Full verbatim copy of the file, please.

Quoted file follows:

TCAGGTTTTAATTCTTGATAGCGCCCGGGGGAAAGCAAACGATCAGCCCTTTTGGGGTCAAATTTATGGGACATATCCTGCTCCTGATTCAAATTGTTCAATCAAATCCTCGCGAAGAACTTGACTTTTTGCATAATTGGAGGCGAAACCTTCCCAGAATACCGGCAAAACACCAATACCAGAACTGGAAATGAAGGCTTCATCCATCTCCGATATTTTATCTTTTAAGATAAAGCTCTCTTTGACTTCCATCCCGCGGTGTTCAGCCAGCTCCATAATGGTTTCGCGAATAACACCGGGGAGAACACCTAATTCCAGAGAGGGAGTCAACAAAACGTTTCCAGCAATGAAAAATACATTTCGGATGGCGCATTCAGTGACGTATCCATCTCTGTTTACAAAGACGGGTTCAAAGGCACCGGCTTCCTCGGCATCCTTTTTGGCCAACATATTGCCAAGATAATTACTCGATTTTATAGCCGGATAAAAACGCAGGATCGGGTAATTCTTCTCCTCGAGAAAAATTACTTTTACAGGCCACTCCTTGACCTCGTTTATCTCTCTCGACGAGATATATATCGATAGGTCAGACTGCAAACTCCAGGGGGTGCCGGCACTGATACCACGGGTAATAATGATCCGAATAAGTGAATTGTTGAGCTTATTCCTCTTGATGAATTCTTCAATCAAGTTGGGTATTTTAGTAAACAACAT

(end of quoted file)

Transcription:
TCAGGTTTTAATTCTTGATAGCGCCCGGGGGAAAGCAAACGATCAGCCCTTTTGGGGTCAAATTTATGGGACATATCCTGCTCCTGATTCAAATTGTTCAATCAAATCCTCGCGAAGAACTTGACTTTTTGCATAATTGGAGGCGAAACCTTCCCAGAATACCGGCAAAACACCAATACCAGAACTGGAAATGAAGGCTTCATCCATCTCCGATATTTTATCTTTTAAGATAAAGCTCTCTTTGACTTCCATCCCGCGGTGTTCAGCCAGCTCCATAATGGTTTCGCGAATAACACCGGGGAGAACACCTAATTCCAGAGAGGGAGTCAACAAAACGTTTCCAGCAATGAAAAATACATTTCGGATGGCGCATTCAGTGACGTATCCATCTCTGTTTACAAAGACGGGTTCAAAGGCACCGGCTTCCTCGGCATCCTTTTTGGCCAACATATTGCCAAGATAATTACTCGATTTTATAGCCGGATAAAAACGCAGGATCGGGTAATTCTTCTCCTCGAGAAAAATTACTTTTACAGGCCACTCCTTGACCTCGTTTATCTCTCTCGACGAGATATATATCGATAGGTCAGACTGCAAACTCCAGGGGGTGCCGGCACTGATACCACGGGTAATAATGATCCGAATAAGTGAATTGTTGAGCTTATTCCTCTTGATGAATTCTTCAATCAAGTTGGGTATTTTAGTAAACAACAT